Yeah, on the other hand, I may put my foot in my mouth about something... So it could go either way. XD
By the way, do you ever lose confidence in your English skills or feel like you have more to prove just because you're non-native? I mean, I know my English isn't perfect, but the same goes for my Finnish too. My pronunciation is all right, but I still worry if it's good enough... Especially since I don't have that many opportunities to practise. A friend of mine once asked me to help with his school assignment. It had something to do with what English mistakes foreigners usually make. I recall him saying that he received a poor grade because I made too few mistakes so he didn't have much data to work with.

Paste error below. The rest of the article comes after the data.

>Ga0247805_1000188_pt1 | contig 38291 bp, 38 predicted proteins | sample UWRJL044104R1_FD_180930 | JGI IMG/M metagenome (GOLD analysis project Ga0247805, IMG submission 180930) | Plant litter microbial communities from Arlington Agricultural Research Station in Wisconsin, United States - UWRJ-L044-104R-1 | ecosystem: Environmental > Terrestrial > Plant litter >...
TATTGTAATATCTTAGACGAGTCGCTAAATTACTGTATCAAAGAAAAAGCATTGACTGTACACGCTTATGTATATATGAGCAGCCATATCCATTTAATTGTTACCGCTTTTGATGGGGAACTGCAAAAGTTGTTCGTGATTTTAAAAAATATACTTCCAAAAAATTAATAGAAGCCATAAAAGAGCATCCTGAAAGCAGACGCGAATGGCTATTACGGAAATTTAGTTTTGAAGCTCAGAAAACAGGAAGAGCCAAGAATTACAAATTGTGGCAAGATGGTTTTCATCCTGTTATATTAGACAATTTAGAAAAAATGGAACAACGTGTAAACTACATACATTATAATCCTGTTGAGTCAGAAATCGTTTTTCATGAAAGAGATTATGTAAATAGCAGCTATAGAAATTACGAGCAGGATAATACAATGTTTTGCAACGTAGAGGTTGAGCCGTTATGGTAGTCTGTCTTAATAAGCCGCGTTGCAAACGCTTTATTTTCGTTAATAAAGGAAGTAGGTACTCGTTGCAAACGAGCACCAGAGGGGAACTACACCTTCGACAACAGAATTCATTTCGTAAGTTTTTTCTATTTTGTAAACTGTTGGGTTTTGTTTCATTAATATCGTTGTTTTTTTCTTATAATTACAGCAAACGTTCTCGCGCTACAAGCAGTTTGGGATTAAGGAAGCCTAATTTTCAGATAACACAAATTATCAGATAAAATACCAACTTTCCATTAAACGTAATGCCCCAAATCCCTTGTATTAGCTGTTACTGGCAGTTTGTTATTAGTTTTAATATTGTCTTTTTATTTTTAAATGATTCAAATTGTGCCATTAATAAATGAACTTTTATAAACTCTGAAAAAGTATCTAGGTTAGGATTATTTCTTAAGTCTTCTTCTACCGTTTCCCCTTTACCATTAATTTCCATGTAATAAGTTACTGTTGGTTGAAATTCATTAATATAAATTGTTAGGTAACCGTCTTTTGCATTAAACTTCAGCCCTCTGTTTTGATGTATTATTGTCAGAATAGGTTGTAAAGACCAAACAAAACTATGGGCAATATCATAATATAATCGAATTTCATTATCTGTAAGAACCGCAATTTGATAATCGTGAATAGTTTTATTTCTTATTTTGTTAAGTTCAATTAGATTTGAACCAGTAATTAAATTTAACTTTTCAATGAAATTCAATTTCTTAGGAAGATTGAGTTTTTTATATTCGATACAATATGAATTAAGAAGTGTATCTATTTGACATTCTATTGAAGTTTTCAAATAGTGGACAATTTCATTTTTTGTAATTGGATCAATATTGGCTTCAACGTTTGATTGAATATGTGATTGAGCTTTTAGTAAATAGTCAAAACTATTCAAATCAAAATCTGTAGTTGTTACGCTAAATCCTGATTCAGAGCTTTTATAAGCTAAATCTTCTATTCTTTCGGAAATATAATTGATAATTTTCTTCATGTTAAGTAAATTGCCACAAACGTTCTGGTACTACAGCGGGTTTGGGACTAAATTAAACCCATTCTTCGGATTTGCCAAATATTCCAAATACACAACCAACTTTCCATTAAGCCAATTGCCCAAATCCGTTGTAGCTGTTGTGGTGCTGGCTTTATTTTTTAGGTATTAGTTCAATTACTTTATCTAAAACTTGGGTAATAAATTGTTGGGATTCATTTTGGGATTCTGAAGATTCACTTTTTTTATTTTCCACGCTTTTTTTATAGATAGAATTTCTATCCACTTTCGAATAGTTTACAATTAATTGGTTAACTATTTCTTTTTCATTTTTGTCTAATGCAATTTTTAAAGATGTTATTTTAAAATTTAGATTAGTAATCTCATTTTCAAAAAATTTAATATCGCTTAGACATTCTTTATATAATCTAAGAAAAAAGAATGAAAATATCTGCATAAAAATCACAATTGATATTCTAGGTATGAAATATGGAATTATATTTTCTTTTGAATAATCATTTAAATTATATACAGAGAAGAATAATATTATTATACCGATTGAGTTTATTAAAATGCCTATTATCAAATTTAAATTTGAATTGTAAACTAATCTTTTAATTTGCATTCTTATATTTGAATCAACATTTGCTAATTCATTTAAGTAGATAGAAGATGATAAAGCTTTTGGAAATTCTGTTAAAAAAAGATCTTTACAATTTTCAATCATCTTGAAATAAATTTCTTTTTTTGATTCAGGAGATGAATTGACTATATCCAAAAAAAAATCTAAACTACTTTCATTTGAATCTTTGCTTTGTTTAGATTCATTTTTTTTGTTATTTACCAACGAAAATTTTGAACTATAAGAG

So, I know I must be somewhat OK, yet I still second-guess myself all the time. Do I have the right to teach a language that isn't mine, so to speak? I've tried to put a positive spin on it by saying that it's easier for me to relate to kids learning English as a second language because I've done that myself. I can understand the difficulties. But I wonder if that's enough.
Oh, and I tend to use British spelling, but it's difficult to keep it strictly British and the American spelling is often taught at schools even here. On top of that, I write fiction (in English) as a hobby so I enjoy stretching the language in strange ways. This can manifest itself as strange sentence structures or unorthodox word use, which in turn makes people question my English skills... I think I'd get away with much more if I were a native.